Sunday, September 25, 2011

Benchcrafted Moxon Vise Kit - Hanging It Up, with a French Cleat

Since my posting on building the Moxon vise using Benchcrafted's Moxon vise kit, I've had a number of questions about the table I put on mine, so I thought to roll a quick video.

If you've watched my project podcasts, you know that this vise has been center-stage for most everything ever since.  Best money I spent in a long time.  The thing is, this is intended to be a temporary vise you put up on a bench, do your work, and put away.

That said, I'll show you how I hang my vise to the side of my assembly table for quick easy storage and fast to take out.  You'll see how I had a  small storage box on the side there before the vise so even if you don't have this vise (com'on, everybody's got a vice... :) that storage box idea might be useful to you.


  • Anonymous said...

    Don't you think that the long term affect of hanging that heavy vise is going to throw your table out of square? It looks like it hangs off that tiny 3/4" piece of wood that connects the rear chop and the similarly thick rear support for the table. Just doesn't seam stable enough. Maybe if you put in some additional support?

  • Anonymous said...

    I see there is a hole in the vise wheels that looks like it would take a handle. I looked on the Benchcrafted site, but didn’t see wheel handles sold separately. I know the tail vise wheel has a handle, and is the same size as the Moxon vise wheels (5 inches), so I thought this may be a fit if you could purchase it separately.

    Do you know if Benchcrafted has a separate handle available? Or, after using the Moxon vise, do you think that a handle would be superfluous?

    Thanks, Dean

  • HalfInchShy said...

    Hi, Anonymous...
    I don't have any concerns for the table developing a bend while the vice is hung from the French cleat. It's nearly 15/16" hard Maple and I'd put the whole vice at around 30 lbs, subtract out the back and table and there isn't too much weight on that thick stock. Certainly much like I retrofitted the French cleat, I could retrofit a bracing across it with pocket screws, but right now I don't see a need for it.

    Dean, I think you are correct that these are similar handwheels to those that take a handle. That I know of, there is no handle for them. In the round where you're thinking a handle would go is a "Benchcrafted" badge.

    They spin and move so easily that I wouldn't want a handle. Seriously, they are made to move through inertia, not cranking. Quick flick of the wrist and away it goes!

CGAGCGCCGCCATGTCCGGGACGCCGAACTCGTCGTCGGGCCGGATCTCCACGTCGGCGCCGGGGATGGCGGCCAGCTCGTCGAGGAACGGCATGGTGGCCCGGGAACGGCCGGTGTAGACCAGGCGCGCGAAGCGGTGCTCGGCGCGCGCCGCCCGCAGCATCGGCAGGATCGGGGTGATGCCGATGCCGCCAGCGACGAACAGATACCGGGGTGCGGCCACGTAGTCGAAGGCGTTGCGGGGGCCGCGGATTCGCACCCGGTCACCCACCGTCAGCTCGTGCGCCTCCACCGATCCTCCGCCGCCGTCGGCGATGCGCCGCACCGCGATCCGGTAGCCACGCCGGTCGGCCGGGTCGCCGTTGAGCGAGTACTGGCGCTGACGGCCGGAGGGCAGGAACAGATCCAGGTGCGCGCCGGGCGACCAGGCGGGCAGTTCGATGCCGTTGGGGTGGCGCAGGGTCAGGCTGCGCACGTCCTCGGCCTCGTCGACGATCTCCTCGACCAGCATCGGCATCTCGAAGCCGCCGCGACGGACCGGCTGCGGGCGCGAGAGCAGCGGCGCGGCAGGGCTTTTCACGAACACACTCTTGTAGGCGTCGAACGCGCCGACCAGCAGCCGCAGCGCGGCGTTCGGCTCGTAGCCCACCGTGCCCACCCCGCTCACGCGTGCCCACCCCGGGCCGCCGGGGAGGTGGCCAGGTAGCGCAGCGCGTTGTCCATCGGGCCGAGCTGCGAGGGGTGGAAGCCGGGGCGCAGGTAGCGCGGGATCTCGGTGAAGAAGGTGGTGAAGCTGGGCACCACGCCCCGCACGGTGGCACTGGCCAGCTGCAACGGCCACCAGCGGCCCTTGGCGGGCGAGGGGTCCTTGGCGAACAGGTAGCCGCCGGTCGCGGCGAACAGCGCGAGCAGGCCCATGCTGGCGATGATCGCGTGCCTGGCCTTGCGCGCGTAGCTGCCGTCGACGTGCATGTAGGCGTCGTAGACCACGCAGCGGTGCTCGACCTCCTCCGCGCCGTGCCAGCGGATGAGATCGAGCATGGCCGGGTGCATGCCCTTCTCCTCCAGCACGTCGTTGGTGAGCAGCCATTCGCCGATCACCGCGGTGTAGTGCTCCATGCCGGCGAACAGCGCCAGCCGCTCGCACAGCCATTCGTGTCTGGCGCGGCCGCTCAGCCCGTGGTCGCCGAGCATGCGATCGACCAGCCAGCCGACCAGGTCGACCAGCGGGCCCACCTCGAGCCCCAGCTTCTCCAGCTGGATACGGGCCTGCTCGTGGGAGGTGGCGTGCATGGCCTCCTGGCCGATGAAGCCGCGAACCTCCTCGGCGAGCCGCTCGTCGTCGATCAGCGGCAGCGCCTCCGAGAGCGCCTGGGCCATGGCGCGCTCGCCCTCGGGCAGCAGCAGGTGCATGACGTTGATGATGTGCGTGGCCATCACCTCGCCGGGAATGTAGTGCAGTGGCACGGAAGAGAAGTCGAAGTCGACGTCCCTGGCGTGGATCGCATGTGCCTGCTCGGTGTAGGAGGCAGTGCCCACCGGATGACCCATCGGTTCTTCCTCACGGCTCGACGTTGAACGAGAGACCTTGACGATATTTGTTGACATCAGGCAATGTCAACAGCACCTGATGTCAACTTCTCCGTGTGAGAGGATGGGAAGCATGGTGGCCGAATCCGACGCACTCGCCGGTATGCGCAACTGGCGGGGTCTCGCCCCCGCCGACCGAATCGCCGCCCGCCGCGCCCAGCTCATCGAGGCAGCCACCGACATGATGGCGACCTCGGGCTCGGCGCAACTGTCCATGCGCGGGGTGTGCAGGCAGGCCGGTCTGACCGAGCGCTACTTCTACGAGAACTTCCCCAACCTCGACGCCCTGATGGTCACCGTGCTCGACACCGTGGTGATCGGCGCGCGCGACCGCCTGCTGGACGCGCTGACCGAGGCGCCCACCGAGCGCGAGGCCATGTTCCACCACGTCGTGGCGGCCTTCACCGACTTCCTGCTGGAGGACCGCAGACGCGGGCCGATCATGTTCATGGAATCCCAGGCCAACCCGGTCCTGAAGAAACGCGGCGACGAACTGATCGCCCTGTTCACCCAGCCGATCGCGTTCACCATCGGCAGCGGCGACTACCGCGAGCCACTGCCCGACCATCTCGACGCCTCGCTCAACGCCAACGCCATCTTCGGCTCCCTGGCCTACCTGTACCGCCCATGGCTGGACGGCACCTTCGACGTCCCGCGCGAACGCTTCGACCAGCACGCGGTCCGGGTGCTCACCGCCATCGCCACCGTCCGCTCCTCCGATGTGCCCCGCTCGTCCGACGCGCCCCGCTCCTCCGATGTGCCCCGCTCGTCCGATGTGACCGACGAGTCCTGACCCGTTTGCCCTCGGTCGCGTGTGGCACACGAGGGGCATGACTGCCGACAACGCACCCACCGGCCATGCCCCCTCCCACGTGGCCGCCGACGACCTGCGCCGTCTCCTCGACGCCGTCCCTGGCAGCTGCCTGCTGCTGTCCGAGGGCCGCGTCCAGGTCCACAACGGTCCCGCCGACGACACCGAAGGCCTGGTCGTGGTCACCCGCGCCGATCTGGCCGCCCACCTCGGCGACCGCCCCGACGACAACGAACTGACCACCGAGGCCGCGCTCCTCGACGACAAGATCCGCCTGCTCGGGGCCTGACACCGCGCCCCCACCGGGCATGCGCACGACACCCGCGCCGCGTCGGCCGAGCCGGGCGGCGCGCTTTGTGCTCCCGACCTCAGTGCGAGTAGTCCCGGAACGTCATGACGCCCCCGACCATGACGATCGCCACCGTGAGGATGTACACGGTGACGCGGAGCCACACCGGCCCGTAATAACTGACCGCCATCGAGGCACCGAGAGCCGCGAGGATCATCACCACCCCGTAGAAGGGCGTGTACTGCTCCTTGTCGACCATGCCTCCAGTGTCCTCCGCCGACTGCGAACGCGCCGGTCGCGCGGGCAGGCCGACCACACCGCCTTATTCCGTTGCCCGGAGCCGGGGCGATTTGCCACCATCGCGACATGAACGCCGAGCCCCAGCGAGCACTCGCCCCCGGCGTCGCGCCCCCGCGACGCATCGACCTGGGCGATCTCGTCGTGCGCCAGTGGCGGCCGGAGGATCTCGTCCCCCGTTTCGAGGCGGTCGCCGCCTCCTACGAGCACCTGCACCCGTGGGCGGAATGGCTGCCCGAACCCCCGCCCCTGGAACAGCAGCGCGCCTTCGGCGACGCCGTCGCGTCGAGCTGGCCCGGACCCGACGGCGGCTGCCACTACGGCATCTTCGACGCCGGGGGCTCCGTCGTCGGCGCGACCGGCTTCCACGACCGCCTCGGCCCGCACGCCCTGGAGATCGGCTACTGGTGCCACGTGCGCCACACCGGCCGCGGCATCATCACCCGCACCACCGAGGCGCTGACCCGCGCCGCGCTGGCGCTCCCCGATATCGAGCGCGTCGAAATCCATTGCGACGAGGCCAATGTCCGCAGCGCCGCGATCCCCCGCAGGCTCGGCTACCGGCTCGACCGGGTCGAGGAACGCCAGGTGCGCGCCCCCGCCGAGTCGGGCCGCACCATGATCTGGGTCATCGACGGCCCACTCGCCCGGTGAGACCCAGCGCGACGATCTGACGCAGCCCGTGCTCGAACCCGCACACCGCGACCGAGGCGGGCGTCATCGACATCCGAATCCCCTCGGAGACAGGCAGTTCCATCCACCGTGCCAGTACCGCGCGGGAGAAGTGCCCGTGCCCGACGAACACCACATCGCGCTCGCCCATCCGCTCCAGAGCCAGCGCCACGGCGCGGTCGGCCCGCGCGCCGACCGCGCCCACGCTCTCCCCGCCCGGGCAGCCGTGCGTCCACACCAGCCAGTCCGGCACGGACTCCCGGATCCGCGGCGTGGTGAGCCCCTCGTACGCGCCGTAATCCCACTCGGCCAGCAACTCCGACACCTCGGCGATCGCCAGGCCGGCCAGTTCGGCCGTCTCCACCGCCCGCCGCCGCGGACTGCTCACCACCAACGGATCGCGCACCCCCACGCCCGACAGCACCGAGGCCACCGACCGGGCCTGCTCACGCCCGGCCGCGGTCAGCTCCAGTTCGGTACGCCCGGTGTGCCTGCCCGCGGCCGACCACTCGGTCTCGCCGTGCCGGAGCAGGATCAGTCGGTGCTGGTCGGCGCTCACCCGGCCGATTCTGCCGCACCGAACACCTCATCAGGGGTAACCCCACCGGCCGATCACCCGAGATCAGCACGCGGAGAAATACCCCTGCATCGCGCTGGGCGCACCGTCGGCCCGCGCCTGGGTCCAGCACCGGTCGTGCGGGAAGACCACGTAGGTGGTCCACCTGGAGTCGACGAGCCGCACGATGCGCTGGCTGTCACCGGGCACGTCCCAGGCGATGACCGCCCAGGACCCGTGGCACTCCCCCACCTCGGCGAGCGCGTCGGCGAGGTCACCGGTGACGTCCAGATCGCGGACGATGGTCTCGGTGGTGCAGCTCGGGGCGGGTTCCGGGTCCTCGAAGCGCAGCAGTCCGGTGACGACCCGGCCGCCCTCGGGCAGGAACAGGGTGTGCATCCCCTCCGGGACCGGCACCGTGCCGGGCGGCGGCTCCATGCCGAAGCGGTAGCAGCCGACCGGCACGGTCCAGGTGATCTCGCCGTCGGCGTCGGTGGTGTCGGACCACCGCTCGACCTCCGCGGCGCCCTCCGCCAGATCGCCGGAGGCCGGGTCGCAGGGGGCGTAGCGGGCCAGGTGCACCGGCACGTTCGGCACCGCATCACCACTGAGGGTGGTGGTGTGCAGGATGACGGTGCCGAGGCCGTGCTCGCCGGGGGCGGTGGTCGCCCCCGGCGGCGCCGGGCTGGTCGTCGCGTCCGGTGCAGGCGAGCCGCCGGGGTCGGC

• Anonymous said...

    Thanks Paul-Marcel. I think this is the same wheel as the tail-vise wheel (same casting). I’m pretty sure that if the “badge” were removed it would show a hole that would be threaded on the tail vise wheel. However, your experience indicates that it doesn’t take much effort to get the wheel(s) to spin so a handle is evidently not required. I can see on the tail vise with the need to turn the wheel more revolutions, that a handle probably is a requirement.


  • Chris Adkins said...

    I have been thinging of setting up one of these vises myself. I like the fact that the Moxon Vice raises the work up a little higher, especialy with dovetails. The rear table is a nice add.

  • Runhard said...

    This comment has been removed by the author.

  • Runhard said...

    Hi Paul,
    I just received my Moxon Vise and have my maple cut to size. I was wanting to know what your measurements were for the spacing of the wheels. My front movable jaw is 33" and I wanted to use my vise as you do, with the extra clamping space to the right of the wheel. How much space would you advise to have to the right of the wheel.



  • HalfInchShy said...

    Hi Daniel,

    Sorry for the late response... the overall Moxon is about 34-36" wide. I left about 6-7" on the right side for drawer stock as it makes it nicer to flip around. Distance between posts is 25" so you could use it to work on a 24" hope chest or whatever. Remember the left side has 2 holes for the screw. The 25" gets you to the outside hole. The inside hole is in toward the middle about 3". That was to allow for more room on the outside of the left side, but still be able to work on 24" wide projects after moving the threaded rod.

  • Gianna Taylor said...

    This iis awesome